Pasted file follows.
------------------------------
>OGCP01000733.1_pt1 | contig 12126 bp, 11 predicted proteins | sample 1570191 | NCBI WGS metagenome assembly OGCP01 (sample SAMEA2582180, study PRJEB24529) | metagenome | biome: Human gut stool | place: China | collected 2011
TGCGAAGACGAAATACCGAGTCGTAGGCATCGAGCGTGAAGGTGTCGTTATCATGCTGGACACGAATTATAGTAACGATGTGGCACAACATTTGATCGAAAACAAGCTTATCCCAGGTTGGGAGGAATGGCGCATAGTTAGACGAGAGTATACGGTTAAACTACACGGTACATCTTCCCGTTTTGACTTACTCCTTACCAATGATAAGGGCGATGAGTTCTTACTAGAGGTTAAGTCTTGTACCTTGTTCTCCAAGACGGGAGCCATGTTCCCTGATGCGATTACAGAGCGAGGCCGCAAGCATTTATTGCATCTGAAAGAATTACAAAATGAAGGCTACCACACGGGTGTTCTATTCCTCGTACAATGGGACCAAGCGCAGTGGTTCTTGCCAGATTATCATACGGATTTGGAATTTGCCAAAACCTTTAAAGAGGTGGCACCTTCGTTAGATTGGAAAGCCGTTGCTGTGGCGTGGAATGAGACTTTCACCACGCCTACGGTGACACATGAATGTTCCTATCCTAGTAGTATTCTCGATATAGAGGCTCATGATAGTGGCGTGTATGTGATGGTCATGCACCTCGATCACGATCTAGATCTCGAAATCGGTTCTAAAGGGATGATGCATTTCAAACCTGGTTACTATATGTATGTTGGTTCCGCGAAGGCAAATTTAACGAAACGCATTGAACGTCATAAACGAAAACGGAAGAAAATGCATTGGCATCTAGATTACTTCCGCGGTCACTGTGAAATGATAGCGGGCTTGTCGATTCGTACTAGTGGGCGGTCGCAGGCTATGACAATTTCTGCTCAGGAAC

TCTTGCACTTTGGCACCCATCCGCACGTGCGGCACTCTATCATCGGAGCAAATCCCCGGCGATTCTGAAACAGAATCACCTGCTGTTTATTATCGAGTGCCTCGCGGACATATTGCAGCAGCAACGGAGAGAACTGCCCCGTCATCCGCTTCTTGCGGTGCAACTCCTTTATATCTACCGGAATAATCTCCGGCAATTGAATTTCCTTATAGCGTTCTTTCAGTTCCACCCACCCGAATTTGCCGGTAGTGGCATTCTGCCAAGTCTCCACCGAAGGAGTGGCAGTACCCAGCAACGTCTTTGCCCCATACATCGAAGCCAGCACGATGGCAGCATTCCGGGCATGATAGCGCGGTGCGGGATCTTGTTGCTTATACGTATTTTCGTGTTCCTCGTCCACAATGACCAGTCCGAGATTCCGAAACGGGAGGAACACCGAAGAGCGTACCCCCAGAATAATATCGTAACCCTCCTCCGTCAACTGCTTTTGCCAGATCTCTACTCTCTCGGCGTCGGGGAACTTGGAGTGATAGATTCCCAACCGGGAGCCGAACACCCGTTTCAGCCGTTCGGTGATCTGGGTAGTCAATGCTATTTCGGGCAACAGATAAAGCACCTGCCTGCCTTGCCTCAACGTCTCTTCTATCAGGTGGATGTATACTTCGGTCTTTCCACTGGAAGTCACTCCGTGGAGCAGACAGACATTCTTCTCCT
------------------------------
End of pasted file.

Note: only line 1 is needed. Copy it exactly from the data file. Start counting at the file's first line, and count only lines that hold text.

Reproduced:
>OGCP01000733.1_pt1 | contig 12126 bp, 11 predicted proteins | sample 1570191 | NCBI WGS metagenome assembly OGCP01 (sample SAMEA2582180, study PRJEB24529) | metagenome | biome: Human gut stool | place: China | collected 2011